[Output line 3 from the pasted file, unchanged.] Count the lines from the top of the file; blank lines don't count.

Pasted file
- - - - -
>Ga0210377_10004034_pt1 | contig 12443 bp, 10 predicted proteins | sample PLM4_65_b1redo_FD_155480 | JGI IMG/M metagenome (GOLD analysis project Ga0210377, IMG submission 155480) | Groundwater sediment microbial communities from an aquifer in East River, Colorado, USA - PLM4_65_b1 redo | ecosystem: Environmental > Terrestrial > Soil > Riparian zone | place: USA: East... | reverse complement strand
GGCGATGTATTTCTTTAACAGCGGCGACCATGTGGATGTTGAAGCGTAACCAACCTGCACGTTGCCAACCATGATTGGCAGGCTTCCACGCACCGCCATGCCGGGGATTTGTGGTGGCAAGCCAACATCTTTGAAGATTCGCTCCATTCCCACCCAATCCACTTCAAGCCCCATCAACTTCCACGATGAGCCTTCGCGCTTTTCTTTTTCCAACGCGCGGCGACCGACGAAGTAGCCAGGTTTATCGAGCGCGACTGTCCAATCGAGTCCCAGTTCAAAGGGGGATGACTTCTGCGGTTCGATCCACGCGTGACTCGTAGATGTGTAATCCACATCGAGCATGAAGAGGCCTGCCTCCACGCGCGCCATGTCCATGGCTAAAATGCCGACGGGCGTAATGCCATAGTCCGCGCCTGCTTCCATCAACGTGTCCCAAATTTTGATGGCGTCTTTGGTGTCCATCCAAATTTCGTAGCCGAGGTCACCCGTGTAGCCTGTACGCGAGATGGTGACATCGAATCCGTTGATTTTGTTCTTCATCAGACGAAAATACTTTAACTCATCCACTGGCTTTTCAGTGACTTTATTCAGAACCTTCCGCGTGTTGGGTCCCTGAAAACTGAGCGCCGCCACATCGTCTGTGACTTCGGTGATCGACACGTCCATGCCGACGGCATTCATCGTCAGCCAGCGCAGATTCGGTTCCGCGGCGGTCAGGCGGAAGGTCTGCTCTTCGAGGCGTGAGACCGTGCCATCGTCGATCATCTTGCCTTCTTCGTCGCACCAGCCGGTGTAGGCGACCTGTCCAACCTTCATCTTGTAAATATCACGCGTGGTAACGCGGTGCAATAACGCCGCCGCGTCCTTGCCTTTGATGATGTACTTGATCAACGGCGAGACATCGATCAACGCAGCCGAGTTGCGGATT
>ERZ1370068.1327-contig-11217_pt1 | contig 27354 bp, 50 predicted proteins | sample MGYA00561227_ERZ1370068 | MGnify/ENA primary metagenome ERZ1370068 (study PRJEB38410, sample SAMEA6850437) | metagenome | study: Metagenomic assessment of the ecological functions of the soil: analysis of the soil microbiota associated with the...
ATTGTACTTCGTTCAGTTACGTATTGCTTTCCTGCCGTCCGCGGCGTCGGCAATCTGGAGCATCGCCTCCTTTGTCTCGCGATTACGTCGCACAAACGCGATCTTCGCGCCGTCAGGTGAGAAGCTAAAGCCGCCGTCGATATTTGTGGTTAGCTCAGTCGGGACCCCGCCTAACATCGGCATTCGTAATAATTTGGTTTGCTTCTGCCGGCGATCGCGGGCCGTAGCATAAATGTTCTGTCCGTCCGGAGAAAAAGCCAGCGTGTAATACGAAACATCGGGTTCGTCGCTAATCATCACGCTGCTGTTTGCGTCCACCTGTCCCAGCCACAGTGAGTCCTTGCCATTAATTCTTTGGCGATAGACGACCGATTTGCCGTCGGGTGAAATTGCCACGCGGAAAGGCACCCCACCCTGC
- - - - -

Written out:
>ERZ1370068.1327-contig-11217_pt1 | contig 27354 bp, 50 predicted proteins | sample MGYA00561227_ERZ1370068 | MGnify/ENA primary metagenome ERZ1370068 (study PRJEB38410, sample SAMEA6850437) | metagenome | study: Metagenomic assessment of the ecological functions of the soil: analysis of the soil microbiota associated with the...